‘There’s no video of it but I did go through a lot of players and the keeper and somebody on the line and then tapped it in. I jogged back and then had a wee look up to Billy McNeill, but he’d gone. It was a wee moment of fate. Lots of Clyde fans still talk about it. Celtic came in for me twice during my career and it never happened. At the same time, the players at Clyde were a good bunch and I learned very quickly.’

It helped that, with his parallel life as a student, he felt no pressure. ‘Celtic releasing me made me realise that I could just do this for fun and I immediately improved. I was never nervous in my life about it. What I promised myself when I finally did leave Clyde to come down here was to not forget that. Chelsea bought me for ninety-five grand, which was buttons at the time, and I still did not think at all I’d be a professional footballer. I was taking a two-year sabbatical.’

 

Link to post
Share on other sites

Part 3. Didn't realise it was this long !

The Chelsea Football Club that Nevin arrived at in 1983 was quite unlike today’s powerhouse.       That summer...:biggrin:

In those days there was no health club serving the lemon and polenta, and chocolate and beetroot cakes which Nevin and I are now tucking into.

Then Stamford Bridge had a three-tier East Stand, built in the 1970s, but the rest of the ground was a ramshackle place with a greyhound track circling the pitch and cars parked behind the goal on a match day. Moreover, Chelsea were a Second Division side.

When Nevin turned up at Euston station, he threatened to take a train straight back to Glasgow on hearing the club wanted to put him in digs with the youth-team players. ‘I had to go and find a place to rent. It was a fleapit in Earls Court and was costing me a hundred quid a week. I was earning one hundred and eighty quid a week, I was paying tax and had twenty quid a week to live on. I just got lucky that I was in the team right away and the fans took to me immediately.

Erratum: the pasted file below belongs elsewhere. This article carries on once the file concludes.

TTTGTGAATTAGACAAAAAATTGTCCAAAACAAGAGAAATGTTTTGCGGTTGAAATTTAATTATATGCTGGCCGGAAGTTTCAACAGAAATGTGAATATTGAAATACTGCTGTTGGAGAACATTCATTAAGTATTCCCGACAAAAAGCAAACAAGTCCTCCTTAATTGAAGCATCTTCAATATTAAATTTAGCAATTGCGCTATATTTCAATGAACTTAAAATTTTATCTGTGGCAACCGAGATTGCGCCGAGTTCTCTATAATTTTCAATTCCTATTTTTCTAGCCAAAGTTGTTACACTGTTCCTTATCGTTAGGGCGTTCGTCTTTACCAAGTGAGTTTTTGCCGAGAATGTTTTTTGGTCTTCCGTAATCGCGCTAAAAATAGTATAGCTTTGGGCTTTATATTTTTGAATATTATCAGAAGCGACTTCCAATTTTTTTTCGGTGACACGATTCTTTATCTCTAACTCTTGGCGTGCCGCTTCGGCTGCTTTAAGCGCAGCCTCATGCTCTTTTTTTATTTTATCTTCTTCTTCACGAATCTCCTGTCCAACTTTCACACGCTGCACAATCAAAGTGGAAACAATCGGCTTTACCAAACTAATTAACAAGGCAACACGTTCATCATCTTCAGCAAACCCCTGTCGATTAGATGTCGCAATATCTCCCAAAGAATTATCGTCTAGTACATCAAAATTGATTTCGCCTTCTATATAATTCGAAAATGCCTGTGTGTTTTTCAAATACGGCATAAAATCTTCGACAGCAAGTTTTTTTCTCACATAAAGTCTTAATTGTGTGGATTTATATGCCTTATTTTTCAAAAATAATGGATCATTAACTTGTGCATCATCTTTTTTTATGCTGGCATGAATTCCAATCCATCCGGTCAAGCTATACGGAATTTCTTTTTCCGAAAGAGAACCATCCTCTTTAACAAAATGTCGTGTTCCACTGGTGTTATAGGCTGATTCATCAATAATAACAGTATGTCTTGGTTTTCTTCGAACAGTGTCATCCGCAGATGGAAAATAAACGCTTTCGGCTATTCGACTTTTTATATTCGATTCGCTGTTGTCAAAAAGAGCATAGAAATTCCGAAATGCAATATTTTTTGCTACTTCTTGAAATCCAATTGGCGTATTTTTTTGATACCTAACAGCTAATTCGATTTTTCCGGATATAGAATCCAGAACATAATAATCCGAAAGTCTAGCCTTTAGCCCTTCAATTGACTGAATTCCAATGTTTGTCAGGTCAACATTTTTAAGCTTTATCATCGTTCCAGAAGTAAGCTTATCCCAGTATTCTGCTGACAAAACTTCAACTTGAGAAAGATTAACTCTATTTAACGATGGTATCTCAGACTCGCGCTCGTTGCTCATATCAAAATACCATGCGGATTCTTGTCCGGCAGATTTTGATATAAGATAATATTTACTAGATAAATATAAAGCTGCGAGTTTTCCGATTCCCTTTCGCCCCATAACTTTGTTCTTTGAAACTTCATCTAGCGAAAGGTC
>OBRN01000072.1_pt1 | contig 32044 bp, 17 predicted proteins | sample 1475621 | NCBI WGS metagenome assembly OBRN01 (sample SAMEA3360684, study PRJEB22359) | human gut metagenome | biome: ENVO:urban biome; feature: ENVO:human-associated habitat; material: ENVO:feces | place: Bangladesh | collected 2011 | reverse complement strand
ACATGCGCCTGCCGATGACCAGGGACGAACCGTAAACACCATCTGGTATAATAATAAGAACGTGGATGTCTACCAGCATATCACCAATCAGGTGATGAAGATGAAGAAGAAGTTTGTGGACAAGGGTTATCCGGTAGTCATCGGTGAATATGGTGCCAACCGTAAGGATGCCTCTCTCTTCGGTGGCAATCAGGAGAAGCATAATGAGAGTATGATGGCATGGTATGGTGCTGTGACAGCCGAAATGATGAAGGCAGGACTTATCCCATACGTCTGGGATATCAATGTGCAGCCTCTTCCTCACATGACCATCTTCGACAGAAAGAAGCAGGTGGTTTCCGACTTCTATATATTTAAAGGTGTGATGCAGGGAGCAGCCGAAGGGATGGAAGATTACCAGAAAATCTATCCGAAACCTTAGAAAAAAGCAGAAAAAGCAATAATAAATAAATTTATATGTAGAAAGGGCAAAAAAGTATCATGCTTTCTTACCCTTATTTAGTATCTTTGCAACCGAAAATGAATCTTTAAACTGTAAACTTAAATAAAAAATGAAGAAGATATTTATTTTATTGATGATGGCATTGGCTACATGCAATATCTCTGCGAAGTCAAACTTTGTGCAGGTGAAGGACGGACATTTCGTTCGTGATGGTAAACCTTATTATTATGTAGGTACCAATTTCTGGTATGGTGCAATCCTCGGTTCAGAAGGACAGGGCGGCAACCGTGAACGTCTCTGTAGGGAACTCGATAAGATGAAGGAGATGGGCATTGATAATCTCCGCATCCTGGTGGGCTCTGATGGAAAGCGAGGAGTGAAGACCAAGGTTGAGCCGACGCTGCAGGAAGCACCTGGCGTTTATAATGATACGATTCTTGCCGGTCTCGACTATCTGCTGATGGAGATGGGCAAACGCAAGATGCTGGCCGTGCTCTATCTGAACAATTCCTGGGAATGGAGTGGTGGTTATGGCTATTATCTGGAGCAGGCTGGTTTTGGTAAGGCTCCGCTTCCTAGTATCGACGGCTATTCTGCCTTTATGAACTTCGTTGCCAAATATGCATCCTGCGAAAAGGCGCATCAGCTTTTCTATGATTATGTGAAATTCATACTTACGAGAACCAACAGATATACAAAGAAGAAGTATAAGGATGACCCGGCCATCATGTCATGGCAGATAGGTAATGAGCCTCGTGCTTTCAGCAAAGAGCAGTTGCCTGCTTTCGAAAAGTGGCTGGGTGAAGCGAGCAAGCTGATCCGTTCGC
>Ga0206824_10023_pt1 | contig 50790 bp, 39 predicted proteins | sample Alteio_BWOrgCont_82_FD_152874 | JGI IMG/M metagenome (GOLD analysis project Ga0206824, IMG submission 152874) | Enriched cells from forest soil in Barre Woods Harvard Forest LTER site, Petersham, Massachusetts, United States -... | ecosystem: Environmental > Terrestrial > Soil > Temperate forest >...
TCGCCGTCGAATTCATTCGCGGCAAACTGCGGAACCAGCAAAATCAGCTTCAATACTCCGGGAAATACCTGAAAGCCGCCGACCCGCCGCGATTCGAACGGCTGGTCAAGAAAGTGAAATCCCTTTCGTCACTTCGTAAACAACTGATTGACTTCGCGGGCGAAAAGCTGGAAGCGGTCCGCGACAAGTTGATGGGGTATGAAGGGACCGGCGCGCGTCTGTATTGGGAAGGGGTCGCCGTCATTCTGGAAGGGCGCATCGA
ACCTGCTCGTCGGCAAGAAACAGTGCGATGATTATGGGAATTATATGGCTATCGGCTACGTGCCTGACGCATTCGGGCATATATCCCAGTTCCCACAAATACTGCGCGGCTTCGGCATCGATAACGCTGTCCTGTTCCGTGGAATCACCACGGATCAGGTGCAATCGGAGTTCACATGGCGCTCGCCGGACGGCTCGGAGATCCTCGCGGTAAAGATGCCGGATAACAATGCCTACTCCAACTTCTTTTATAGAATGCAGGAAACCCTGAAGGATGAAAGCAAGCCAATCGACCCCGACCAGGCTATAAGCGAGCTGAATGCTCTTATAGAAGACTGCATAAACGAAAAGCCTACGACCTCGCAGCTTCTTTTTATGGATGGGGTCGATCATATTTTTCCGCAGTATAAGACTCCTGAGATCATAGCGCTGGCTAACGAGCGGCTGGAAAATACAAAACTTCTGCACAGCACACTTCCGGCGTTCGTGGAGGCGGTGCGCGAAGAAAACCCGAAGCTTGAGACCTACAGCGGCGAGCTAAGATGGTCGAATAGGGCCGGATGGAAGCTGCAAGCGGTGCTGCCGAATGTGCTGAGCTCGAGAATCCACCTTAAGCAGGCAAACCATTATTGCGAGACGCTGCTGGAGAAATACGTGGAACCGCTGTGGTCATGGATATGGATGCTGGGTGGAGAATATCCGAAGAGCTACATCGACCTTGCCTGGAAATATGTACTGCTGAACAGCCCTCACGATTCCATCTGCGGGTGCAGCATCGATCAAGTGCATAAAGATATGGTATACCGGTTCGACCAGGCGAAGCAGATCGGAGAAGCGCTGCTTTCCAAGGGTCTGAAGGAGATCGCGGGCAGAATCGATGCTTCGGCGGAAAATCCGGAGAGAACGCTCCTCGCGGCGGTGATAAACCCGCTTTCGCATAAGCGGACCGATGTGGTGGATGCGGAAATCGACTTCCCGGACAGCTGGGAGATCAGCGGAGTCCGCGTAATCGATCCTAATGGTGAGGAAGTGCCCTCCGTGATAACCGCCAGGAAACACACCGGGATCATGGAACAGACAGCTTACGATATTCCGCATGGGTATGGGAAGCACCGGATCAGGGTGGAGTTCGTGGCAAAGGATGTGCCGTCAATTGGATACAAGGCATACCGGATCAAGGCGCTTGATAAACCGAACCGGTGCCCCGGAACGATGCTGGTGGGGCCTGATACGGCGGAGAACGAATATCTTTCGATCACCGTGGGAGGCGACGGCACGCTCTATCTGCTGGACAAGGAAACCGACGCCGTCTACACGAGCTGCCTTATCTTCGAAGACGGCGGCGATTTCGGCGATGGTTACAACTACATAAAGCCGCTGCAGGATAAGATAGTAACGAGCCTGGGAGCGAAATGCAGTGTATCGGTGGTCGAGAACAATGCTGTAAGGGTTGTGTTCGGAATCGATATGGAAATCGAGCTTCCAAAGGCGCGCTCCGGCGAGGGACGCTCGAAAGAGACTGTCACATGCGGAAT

‘If I had to guess why, it was because I was playing well but I worked my socks off. I was an incredibly hard-working player as well as the other stuff and you had to have both of them together. With people who have a bit of skill and flounce about, they can take you or leave you sometimes. But if you put that effort in and you have skill on top, you’ve got a chance. My time down here, from the start, was just about a dream. The fans were great and I had a manager who rated me and utterly trusted me.’

This was John Neal, a softy-spoken County Durham man with a shrewd football brain and an appreciation of flair, who had previously managed Wrexham and Middlesbrough. ‘Very early on in the first season he does the team talk and at the end of it says, “Give the ball to Pat and you’ll win.” John Neal basically said to me, “Play on the right wing but do what you want because I know you’ll defend when you need to.” He trusted me absolutely so I was able to go and find pockets and play in the hole when it was vacated.’

Prior to Nevin’s arrival, Chelsea had narrowly escaped relegation. Now he was at the creative heart of a team with a new-look spine, comprising goalkeeper Eddie Niedzwiecki, centre-back Joe McLaughlin, midfielder Nigel Spackman and striker Kerry Dixon. Dixon would score 28 league goals as they won promotion, but Nevin, his chief supplier, was the club’s Player of the Season. Of their partnership, Nevin says: ‘I completely understood what he wanted, where he liked to score. He was lightning-quick. He wasn’t a great footballer but his finishing was phenomenal. There was a good understanding and we liked each other but we had nothing in common – he was listening to his Wham! records.’

Nevin’s reputation for doing things differently was quickly noted by the press. ‘I was asked by the Sun what I liked doing after one of my first games and I said, “Going to gigs.” From that the NME did an article on me and suddenly I was Mr Post-Punk Footballer. But I was just normal.’